All the Life Changes. At Once.

I suspect that October and November 2015 will go down in the record books. I seem to have happened upon several life changes all at once. The first, and biggest of which being getting engaged. Truthfully, if you told me at this point last year I'd be writing that sentence today I would have had a good laugh at you. Secondary to that, I left my role at Elemica at the end of October and on Monday I'm starting a new position slinging code for Domino Data Lab.

With these changes I felt that this was an appropriate time to do an introspective blog post. So, here is what has been on my mind for the past week arranged in no particular order.

Leave the Team Better Off

I was at Elemica for nearly three years. Two months shy of that marker, actually. That's the longest position I've held since graduation. It was also one of those most rewarding positions I've held.

Now is the right time to make a move, but I can't help but take a bit of pause at the fact that there are some things and people I'm going to miss every day. I helped build some stuff that's pretty damn impressive. You can actually watch Arun, the VP of the Engineering Department, presenting it at Elemica's conference this year. Maybe the full impact of it doesn't translate outside the world of supply chain. If not then just trust me. It's awesome.

I'm hoping to be at Domino much longer than three years. But however long I'm there, however long I'm anywhere, I've realized that I have a responsibility to improve the team I'm on as much as I do to improve the product we're building. Whether I'm there a year or ten, I have an opportunity to improve any team I'm on.

At Elemica, that looked like being honest when I had a perspective that was contrary to the prevailing one on the team. It looked like being willing to slog through writing and rewriting Selenium tests to try and make them reliable. Sometimes it looked like taking a moment to tweak a Jenkins plugin or our Hubot. It could also look like walking someone through Lift's form handling step by step.

These are all things that are a little bit tangental to my primary goal of delivering functionality. They are, however, equally (if not more) important.

Commutes are Toxic

During my week off I've been working on passion projects. Mostly stuff like moving the Georgia General Assembly API to a free Heroku instance, working on making TravisCI build the Lift Framework snapshot releases, restructuring the finances for Crazy Goat Creative a bit, and working on a pet project that I hope to share soon.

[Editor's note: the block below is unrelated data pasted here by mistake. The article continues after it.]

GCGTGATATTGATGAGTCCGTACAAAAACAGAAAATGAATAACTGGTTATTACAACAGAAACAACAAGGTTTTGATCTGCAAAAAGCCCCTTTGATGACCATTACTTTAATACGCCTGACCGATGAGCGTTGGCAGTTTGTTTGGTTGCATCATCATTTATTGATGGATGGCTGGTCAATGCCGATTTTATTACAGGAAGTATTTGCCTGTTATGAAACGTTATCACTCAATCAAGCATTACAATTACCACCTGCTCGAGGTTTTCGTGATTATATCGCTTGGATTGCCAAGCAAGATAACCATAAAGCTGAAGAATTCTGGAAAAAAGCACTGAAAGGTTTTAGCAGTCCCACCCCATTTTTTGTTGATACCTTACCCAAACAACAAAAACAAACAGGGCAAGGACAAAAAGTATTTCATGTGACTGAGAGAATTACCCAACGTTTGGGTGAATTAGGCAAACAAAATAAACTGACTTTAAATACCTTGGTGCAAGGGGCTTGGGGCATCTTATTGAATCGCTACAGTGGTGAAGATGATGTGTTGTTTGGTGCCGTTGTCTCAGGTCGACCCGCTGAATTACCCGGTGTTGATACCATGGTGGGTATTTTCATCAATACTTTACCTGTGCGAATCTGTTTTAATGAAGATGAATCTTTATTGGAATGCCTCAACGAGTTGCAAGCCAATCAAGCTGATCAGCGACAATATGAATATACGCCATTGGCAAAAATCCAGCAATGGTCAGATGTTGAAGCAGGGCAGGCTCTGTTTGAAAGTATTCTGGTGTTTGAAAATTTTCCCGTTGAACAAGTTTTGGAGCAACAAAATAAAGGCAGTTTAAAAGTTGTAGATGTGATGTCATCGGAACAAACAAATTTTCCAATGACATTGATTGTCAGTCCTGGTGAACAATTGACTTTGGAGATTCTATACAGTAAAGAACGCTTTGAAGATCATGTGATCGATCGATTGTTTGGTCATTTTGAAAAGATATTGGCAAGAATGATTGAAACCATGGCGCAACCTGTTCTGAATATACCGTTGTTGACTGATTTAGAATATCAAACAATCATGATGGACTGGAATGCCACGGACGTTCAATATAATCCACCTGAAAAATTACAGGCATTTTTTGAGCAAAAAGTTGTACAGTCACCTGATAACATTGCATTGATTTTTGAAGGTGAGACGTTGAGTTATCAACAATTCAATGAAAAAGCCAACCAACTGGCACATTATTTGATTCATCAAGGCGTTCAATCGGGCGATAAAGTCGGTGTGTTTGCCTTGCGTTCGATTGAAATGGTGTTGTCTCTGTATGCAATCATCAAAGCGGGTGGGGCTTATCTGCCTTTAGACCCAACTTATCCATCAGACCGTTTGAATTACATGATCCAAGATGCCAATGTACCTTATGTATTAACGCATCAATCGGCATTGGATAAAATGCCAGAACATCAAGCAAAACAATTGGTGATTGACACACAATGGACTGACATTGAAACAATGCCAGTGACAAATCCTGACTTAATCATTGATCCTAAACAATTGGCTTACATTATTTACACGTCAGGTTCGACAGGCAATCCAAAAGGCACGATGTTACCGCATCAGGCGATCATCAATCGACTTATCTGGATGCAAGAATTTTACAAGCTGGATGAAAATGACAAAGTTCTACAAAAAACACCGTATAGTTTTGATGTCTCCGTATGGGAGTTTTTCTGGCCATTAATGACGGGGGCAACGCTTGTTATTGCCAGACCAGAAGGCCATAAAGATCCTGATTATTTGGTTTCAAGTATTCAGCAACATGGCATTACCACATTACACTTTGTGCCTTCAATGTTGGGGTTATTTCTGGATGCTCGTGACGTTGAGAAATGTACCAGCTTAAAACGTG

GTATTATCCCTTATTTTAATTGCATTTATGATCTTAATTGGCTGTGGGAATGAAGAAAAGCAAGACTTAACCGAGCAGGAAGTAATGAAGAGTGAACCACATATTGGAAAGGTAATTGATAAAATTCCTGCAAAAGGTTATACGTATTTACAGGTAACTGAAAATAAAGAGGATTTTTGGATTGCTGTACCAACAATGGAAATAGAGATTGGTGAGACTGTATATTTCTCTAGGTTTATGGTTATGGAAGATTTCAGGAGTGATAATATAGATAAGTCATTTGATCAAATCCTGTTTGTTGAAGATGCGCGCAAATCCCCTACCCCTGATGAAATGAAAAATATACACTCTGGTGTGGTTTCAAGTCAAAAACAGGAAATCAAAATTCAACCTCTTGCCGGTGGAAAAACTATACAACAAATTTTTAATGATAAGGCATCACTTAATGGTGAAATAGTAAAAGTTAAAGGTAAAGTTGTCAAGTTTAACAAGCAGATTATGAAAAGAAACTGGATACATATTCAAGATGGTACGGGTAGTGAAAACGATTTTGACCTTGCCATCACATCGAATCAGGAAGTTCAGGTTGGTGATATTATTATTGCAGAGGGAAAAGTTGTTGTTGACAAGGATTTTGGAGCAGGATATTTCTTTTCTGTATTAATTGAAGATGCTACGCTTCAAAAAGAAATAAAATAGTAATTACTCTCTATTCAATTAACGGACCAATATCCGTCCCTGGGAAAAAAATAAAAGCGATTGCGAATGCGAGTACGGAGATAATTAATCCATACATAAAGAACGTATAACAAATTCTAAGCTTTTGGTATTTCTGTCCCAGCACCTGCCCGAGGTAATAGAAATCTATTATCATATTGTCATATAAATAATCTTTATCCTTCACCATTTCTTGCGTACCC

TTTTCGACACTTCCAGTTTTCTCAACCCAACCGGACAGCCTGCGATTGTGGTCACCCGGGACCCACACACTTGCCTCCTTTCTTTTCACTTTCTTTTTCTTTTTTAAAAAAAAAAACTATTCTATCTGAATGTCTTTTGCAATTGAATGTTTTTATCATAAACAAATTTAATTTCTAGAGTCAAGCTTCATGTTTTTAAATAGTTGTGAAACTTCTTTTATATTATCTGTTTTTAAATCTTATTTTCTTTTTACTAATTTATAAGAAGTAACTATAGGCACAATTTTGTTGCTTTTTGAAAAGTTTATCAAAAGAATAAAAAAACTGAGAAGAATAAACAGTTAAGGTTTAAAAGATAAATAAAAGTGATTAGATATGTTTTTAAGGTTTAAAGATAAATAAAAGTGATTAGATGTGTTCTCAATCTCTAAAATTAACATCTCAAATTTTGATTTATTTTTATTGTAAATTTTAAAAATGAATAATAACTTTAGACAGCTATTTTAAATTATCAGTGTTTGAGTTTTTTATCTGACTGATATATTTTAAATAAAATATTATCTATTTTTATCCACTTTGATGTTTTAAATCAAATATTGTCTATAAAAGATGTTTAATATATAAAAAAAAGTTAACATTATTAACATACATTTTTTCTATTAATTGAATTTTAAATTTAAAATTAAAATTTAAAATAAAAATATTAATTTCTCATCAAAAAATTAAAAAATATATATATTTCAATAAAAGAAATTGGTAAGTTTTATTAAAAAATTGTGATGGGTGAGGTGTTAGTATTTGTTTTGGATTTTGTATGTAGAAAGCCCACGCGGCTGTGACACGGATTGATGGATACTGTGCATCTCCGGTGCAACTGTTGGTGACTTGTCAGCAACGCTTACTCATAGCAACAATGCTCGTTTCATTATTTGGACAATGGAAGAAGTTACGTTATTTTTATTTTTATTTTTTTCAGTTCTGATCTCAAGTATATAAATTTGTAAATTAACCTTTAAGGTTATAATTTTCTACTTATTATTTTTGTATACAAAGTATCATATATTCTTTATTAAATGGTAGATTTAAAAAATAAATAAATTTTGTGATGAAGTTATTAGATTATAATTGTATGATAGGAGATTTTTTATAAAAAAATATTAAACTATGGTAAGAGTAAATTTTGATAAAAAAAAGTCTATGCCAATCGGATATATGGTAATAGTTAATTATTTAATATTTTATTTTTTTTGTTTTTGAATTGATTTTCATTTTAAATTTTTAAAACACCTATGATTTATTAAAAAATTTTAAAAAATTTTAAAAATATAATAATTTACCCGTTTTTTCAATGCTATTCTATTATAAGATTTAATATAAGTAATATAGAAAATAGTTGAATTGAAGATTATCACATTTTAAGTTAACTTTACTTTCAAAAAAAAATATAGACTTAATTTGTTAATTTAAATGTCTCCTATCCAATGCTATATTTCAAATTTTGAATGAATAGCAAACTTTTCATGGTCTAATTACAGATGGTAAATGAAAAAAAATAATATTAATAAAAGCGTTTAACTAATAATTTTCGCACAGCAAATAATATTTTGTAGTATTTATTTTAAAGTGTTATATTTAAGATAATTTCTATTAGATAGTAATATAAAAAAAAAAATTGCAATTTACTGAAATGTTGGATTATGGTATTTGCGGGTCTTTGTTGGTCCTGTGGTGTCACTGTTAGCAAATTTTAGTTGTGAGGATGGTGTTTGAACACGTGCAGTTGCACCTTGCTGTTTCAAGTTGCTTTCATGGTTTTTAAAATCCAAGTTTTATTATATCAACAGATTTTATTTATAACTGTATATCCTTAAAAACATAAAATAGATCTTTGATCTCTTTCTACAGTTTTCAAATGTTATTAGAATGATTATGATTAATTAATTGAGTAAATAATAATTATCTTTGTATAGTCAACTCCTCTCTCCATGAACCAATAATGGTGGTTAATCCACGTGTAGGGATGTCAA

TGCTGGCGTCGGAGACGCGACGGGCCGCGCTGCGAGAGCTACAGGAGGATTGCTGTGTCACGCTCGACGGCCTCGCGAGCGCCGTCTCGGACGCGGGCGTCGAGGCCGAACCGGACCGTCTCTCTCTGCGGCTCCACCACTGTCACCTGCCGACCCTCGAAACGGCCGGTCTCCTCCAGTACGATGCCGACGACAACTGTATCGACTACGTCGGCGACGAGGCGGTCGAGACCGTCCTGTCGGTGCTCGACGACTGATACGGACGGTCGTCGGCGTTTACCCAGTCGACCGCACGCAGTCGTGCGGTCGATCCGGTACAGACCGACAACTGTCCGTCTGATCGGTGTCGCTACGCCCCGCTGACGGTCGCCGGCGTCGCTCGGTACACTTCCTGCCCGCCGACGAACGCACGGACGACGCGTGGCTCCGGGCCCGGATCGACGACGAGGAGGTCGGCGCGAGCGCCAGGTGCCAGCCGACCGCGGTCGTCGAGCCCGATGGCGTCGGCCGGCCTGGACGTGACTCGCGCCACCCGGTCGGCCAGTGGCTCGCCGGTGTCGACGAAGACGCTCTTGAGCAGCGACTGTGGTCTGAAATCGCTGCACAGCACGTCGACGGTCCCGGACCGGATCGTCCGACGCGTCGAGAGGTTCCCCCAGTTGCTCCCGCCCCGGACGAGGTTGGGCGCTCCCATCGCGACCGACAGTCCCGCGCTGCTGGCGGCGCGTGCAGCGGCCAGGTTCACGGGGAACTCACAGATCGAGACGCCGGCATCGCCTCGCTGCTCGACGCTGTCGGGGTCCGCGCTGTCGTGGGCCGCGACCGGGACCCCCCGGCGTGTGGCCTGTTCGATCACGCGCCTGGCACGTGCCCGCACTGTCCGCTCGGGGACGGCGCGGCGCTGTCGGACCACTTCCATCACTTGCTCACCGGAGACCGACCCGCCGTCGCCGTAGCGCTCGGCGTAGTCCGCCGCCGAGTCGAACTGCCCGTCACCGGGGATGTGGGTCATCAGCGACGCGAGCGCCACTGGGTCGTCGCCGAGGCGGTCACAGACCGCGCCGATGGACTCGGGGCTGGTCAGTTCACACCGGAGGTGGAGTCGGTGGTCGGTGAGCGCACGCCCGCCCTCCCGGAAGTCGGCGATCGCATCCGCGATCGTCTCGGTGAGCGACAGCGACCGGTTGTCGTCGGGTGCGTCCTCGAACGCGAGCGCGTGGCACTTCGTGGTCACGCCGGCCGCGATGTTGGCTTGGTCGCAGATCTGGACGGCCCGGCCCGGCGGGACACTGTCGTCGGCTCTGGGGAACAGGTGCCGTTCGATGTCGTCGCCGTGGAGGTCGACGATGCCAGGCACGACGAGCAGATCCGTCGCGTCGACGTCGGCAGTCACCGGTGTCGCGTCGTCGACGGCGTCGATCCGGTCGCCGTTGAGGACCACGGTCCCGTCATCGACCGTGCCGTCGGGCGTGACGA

Meanwhile I went ahead and moved into a coworking space that's not far from home. I debated a lot about actually joining a coworking space. Going to the office was formerly this incredibly depressing proposition for me. I wasn't sure whether or not I wanted to pay for one.

This week I've seen that now it's largely a non-event. On Monday I was able to leave to space, go get gas, pick up some stuff from Publix and go home. This took the same amount of time my commute home from Elemica would have taken. And guess what, I was in a much better mood at the end of it! I didn't have to sit in stop and go traffic down 400 and then on the downtown connector to get home. Regardless of the time of day I can normally get home in about 10 minutes.

Net-net: I don't think humans were designed to sit in cars. I realized that was having a huge impact on my mood and with that element removed from my regular, weekly routine I'm already much happier. Here's hoping that the sun comes out and I can start biking – and then become much healthier.

Life Things Matter

Getting engaged has been a whirlwind of an experience. That timed with DHH's Medium post "RECONSIDER" got me thinking again about the whole work/life balance thing. David said it pretty well, so I'll just quote him:

I wanted a life beyond work. Hobbies, family, and intellectual stimulation and pursuits beyond Hacker News, what the next-next-next JavaScript framework looks like, and how we can optimize our signup funnel.

I wanted to embrace the constraints of a roughly 40-hour work week and feel good about it once it was over. Not constantly thinking I owed someone more of my precious twenties and thirties. I only get those decades once, shit if I’m going to sell them to someone for a bigger buck a later day.

Minus the (what I think is a) typo at the end, this largely articulates my feelings on the matter: "Shit if I'm going to give that time away." I only get each year once and there are no do-overs.

I want to put a dent in the universe with my work. But while there will be periods of long days, I will not allow that to become a permanent lifestyle. It will be the exception to the rule and it will be time boxed and for a specific reason (e.g. "We broke the production system and it has to be fixed ASAP" or "We're backlogged and working on hiring more people or reducing scope to fix that problem."). If the day comes where I'm not holding to that standard, then I will move to rectify that as quickly as possible.

Maybe that means I'll never be a founder of a venture-backed startup or an Executive Vice President of anything. If so, I'm okay with that. My nights sitting next to Katie on the couch drinking wine and binging on How I Met Your Mother are far more precious to me than either of those distinctions.

Honestly, companies, investors, and everyone else should be encouraging that ordering of priorities. My last post was on the importance of empathy in software engineering. The truth is that if I'm building software for humans to use, I'm probably going build software more empathetically if I'm a complete, healthy human – physically, emotionally, and spiritually. At the end of the day, that translates to better software for the organization that writes my paycheck. That, in turn, translates to software that is more valuable to the customer and capable of bearing a higher price tag.

Also, I am guaranteed of one thing in this life: I will affect others. Software comes and goes. It's unlikely my name will ever be listed alongside Alan Turing for my contributions to Computer Science. But how I impact the people that fill my life is an effect that will ripple for decades. It is my responsibility to enjoy and be present with those people and impact them well. In the long term that will mean being a present husband, a present father, and a present friend. The challenge with that is that impacting people isn't something that can be put on autopilot. If I mentally check out of those relationships because work becomes too demanding I don't stop affecting those people. I start affecting them negatively.